The upshot is that Docker is making itself more attractive for large scale production environments. Docker 1.12 adds features that are important to deploying containers in production, as opposed to developer, environments. For example, orchestration will be part of the 1.12 release. Called Swarm, this feature allows large numbers of containers to be instantiated easily and then managed effectively. Manual tools are fine for individual developers but not for production environments. Swarm, which is similar to Google Kubernates, does all this. The upgrades to security are also important to expanding the use of containers into more robust environments. The addition of key management, while mundane, is very important to maintaining secure environments and Docker 1.12 has it.

Docker is also introducing a new container format. Typically, containers have encapsulated one piece of processing. What the Distributed Application Bundle or (terribly nicknamed) DAB does is package many containers together so that a sysadmin can deploy the entire application at once. Not only does this make it easier to deploy a new application but makes it much easier to migrate or move whole applications. Coupled with Swarm, this is a big time saver for the OPS crowd. DAB is still experimental so it isn’t certain if it will become a feature but it shows that Docker is thinking the right way.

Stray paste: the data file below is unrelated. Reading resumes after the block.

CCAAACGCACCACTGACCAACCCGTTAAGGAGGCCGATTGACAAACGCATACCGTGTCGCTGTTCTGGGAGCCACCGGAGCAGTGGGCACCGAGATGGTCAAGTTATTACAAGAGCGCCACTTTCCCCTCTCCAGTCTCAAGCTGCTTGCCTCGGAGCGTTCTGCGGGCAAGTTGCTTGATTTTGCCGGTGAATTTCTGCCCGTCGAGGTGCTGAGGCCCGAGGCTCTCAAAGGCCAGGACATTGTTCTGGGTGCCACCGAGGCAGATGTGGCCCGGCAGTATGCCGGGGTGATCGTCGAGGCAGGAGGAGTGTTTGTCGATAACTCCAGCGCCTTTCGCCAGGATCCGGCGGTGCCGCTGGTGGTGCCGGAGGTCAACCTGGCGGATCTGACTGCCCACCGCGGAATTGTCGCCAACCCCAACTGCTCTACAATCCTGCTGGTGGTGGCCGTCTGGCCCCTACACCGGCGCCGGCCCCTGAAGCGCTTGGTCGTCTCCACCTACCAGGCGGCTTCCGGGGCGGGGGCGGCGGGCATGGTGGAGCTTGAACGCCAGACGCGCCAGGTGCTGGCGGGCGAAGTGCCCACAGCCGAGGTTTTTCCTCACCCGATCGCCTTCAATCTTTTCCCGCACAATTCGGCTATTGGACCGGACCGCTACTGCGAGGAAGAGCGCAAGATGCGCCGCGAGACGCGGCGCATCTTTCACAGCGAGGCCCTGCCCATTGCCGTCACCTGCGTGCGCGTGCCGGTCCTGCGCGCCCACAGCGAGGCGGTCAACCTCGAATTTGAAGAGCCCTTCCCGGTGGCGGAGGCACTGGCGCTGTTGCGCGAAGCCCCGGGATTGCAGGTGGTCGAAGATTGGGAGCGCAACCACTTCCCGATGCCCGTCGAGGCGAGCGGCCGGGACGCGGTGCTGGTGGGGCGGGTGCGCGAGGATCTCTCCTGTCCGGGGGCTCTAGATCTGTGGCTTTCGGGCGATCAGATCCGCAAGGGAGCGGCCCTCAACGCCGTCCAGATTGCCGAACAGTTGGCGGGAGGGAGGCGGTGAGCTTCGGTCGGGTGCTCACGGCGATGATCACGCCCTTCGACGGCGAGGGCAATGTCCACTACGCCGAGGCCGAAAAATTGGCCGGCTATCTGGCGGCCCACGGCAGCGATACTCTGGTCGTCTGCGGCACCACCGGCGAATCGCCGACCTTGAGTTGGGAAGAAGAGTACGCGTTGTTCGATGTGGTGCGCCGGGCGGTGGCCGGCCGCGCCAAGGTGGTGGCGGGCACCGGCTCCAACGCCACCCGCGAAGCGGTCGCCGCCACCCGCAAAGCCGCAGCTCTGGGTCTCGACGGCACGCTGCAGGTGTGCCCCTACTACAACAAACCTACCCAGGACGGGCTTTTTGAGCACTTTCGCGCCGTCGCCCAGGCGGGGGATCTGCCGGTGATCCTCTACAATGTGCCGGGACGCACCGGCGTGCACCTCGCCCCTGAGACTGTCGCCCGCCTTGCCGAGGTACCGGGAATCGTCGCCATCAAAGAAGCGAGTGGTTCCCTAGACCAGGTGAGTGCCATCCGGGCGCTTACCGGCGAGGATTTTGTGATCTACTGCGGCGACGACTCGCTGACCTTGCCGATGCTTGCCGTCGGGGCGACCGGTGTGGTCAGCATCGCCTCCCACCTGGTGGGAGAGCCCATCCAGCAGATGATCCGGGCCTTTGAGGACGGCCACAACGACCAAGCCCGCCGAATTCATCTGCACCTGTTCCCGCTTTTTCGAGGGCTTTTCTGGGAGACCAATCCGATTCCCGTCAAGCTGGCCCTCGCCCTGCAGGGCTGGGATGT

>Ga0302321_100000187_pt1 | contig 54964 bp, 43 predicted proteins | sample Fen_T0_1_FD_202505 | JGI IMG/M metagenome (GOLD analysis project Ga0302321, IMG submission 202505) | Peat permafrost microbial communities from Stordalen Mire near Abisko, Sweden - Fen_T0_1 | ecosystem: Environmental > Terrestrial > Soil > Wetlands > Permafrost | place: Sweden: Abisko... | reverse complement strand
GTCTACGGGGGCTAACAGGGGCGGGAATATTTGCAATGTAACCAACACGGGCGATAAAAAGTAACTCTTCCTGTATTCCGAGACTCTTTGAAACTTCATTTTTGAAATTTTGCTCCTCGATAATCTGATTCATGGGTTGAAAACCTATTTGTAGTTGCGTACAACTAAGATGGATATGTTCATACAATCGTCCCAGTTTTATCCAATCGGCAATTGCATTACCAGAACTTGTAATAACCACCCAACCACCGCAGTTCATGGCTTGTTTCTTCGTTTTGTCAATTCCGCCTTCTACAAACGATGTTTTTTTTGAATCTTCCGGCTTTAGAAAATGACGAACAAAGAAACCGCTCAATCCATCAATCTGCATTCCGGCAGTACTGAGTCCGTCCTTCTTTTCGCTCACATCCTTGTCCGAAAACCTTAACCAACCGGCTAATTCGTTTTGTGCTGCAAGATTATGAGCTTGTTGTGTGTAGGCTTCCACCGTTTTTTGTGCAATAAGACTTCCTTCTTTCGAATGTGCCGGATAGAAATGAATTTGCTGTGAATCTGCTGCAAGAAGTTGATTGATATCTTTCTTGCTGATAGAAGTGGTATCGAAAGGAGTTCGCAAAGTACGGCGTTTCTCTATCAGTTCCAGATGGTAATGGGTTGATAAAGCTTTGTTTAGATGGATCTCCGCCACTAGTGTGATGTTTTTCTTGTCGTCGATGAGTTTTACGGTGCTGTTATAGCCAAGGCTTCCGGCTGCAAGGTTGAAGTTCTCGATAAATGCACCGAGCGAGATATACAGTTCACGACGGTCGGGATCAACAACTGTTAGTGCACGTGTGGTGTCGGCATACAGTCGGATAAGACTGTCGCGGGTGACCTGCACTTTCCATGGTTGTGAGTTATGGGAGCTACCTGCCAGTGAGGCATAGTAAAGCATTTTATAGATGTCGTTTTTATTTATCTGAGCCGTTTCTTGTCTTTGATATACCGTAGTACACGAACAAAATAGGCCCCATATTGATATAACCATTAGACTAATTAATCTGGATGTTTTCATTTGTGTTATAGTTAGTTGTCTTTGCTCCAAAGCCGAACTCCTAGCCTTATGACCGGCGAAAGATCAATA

The big takeaway from DockerCon is that Docker containers are now ready for the big time. The ecosystem is growing and the product itself has evolved into something that is useful to production environments. Our little container tech has grown up and is ready to wear big boy pants.

SAP States the Obvious But That’s Alright

The recently concluded SAP’s SAPPHIRE 2016 conference left me with an odd feeling. On the one hand, I really liked much of what I heard – machine learning, microservices, design thinking, and API catalogs. On the other hand, these are all topics that are well-known to SAP’s customers, even though they were presented as if they were brand new. In addition, SAPs competitors have been talking about these subjects for a long time and most already have products in the field. That left me thinking that SAP is moving in the right direction but just a little behind the curve set by their competitors and the market.